Best of Bellingham 2013
Best of Bellingham
SunnylandThe center of gravity has shifted in Bellingham.
In the years we’ve been polling readers on their favorite haunts and hidey-holes, we’ve seen the focus crawl from the Southside to Columbia, veer south again to the central district and now eastward to what was not so very long ago perhaps the least likely of favorite neighborhoods, Sunnyland. Why Sunnyland? Well, Trader Joe’s, for starters. HomeSkillet. Kulshan Brewery and StrEAT Food. Hardware Sales. In fact, it is that delightful mix of residence and industrial-strength business that yields Sunnyland its wondrous, quirky charm. Artists work from their back of their homes and sell from their commercial storefronts—their efforts showcased each summer in the Sunnyland Stomp.
But favorite places are found all over Bellingham. Here again we present our readers picks of the best, brightest and boldest in the City of Subdued Excitement.
Taylor ShellfishHeck, we didn't specify what kind of farm! Just south of the Oyster Creek hairpin on scenic Chuckanut Drive, you'll descend to Taylor's nets open along Samish Bay. Oysters, clams, mussels and crab, you name it, the Taylor family has been tending shellfish here for more than a century. Fresh and plentiful shellfish are tended by a knowledgable and helpful staff.
Where: 2182 Chuckanut Drive, Bow
Best Toy Store:
Little Tiger ToysThese fine folks have just hit their five-year mark, and now they’ve got a little something else to celebrate. Not only do they carry everything your little one’s heart could desire (and the big ones, too), they also feature local artists in the store, and give back to our local schools. Just ask Calvin and Hobbes; life is better with a Little Tiger.
Where: 112 Grand Ave.
Rachawadee Thai CafeSo many big flavors in a place so small! This tiny 1950s lunch counter—just a counter and eight seats—busily serves up the best Thai food in two counties while you watch and inhale the unbearably delicious preparation. Get there early, or order take-out.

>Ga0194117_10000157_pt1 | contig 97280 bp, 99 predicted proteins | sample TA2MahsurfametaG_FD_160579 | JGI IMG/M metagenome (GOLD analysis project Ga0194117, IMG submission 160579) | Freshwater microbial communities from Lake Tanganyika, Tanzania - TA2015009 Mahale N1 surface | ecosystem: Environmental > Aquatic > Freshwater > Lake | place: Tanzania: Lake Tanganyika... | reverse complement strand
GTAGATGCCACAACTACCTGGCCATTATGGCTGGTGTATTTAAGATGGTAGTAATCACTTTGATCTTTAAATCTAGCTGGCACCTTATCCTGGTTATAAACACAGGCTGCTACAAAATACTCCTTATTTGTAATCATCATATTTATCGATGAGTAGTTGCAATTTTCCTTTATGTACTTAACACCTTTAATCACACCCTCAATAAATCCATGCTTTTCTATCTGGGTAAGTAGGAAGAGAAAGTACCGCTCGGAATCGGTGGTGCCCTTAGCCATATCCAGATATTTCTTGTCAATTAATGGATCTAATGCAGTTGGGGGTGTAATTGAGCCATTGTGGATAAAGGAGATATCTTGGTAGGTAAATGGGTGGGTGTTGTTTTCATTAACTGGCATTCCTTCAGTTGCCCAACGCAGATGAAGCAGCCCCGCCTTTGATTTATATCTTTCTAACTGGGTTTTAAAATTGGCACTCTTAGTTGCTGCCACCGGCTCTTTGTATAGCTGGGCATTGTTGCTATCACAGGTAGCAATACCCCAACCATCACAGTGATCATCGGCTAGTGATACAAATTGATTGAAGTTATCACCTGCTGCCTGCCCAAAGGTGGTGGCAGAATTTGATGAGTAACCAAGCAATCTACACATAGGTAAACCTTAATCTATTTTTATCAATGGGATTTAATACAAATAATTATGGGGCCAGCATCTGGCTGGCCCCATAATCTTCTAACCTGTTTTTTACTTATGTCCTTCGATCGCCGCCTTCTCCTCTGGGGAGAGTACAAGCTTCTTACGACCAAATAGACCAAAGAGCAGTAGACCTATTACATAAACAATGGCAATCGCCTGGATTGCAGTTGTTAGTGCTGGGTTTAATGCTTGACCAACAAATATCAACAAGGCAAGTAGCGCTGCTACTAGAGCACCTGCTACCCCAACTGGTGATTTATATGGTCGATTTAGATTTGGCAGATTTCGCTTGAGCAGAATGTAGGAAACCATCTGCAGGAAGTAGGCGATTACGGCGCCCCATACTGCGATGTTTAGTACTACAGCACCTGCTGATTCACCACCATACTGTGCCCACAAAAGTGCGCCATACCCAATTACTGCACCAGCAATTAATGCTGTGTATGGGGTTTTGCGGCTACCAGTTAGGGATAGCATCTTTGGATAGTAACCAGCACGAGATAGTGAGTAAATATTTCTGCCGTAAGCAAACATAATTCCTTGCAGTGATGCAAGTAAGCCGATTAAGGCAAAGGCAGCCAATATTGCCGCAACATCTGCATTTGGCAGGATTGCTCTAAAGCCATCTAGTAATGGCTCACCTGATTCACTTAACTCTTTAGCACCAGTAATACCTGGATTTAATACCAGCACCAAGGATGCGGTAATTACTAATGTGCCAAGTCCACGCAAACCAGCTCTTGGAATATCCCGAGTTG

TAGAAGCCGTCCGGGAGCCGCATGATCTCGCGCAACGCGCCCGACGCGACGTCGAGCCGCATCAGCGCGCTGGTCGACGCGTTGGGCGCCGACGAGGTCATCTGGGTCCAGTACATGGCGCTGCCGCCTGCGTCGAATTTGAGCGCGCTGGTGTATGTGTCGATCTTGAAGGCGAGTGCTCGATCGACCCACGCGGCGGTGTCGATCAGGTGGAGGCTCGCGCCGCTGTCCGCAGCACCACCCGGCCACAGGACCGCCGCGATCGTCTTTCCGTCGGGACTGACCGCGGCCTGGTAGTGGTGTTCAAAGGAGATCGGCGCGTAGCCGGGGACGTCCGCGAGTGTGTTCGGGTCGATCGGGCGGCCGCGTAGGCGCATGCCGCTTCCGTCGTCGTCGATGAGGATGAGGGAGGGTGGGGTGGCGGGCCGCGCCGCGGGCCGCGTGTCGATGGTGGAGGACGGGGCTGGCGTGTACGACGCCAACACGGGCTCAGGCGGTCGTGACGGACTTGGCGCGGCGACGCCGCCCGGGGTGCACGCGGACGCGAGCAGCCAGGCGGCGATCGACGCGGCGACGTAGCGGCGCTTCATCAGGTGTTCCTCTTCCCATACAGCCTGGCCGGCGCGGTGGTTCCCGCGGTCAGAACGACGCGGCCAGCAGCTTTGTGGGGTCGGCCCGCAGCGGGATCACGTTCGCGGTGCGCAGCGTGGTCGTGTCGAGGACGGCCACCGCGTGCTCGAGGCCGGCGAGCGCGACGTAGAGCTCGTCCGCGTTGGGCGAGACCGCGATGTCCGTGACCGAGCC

Where: 410 W Gates St., Mount Vernon
D’Anna’s Cafe ItalianoRecently, I went to Las Vegas where I ate pasta in a high-end Italian restaurant. All it did was make me long for the cozy confines and homemade pasta of D'Anna's. A perennial winner in this category, D'Anna's offers huge plates of pillowy, just chewy enough, handmade and perfectly cooked pasta bathed in succulent sauces served up by a friendly staff. The incredible food (manicotti, you are the one for me) combined with their knack for making everyone who darkens their door feel like family is why you'll find me--and most of Bellingham--choosing D'Anna's when a dose of comfort food is the only thing that will do.
Where: 1317 N. State St.
Best Lunch, Best Pizza:
Goat MountainNobody makes a crust like Goat Mountain, cracker-crisp on the bottom, chewy tender where they layer on the house-made sauces and cheeses and fresh herbs. Each day there's a different menu board of pizzas, and they go fast. Get some!
Where: 215 W. Holly Street ?
Best Indian Food:
India GrillI’ve learned a couple tricks in the years I’ve been frequenting India Grill’s lunch buffet with coworkers, friends and family members. I take it easy on the naan (which is warm and delicious, but also filling) and focus instead on the main courses—menu items such as chicken tikka, tandoori and various curries and paneers. Once I’m nearing fullness, I pause at the table for a few minutes before heading back for a serving of kheer—a sweet Indian delicacy that’s better than grandma’s rice pudding.
Where: 1215 Cornwall Ave.
Blue Fin Sushi
Blue Fin calls heaven—
The silver flavors carouse,
and sing opera.
Wisdom fleets yet truth emerges:
Dishes dance and mouths return.
Where: 102 S. Samish Way
Best Place to Buy Men’s Clothes:
Gary’s Men’s & Women’s WearLet’s be honest, this is the place where women wish men would buy their clothes. And where smart men do buy their clothes. Gary’s offers the finest selection of shirts, slacks, jackets and ties from quality manufacturers from Los Angeles to New York. Celebrating their 36th anniversary, Gary’s offers a fall discount followed by a charitable fashion runway Oct. 24.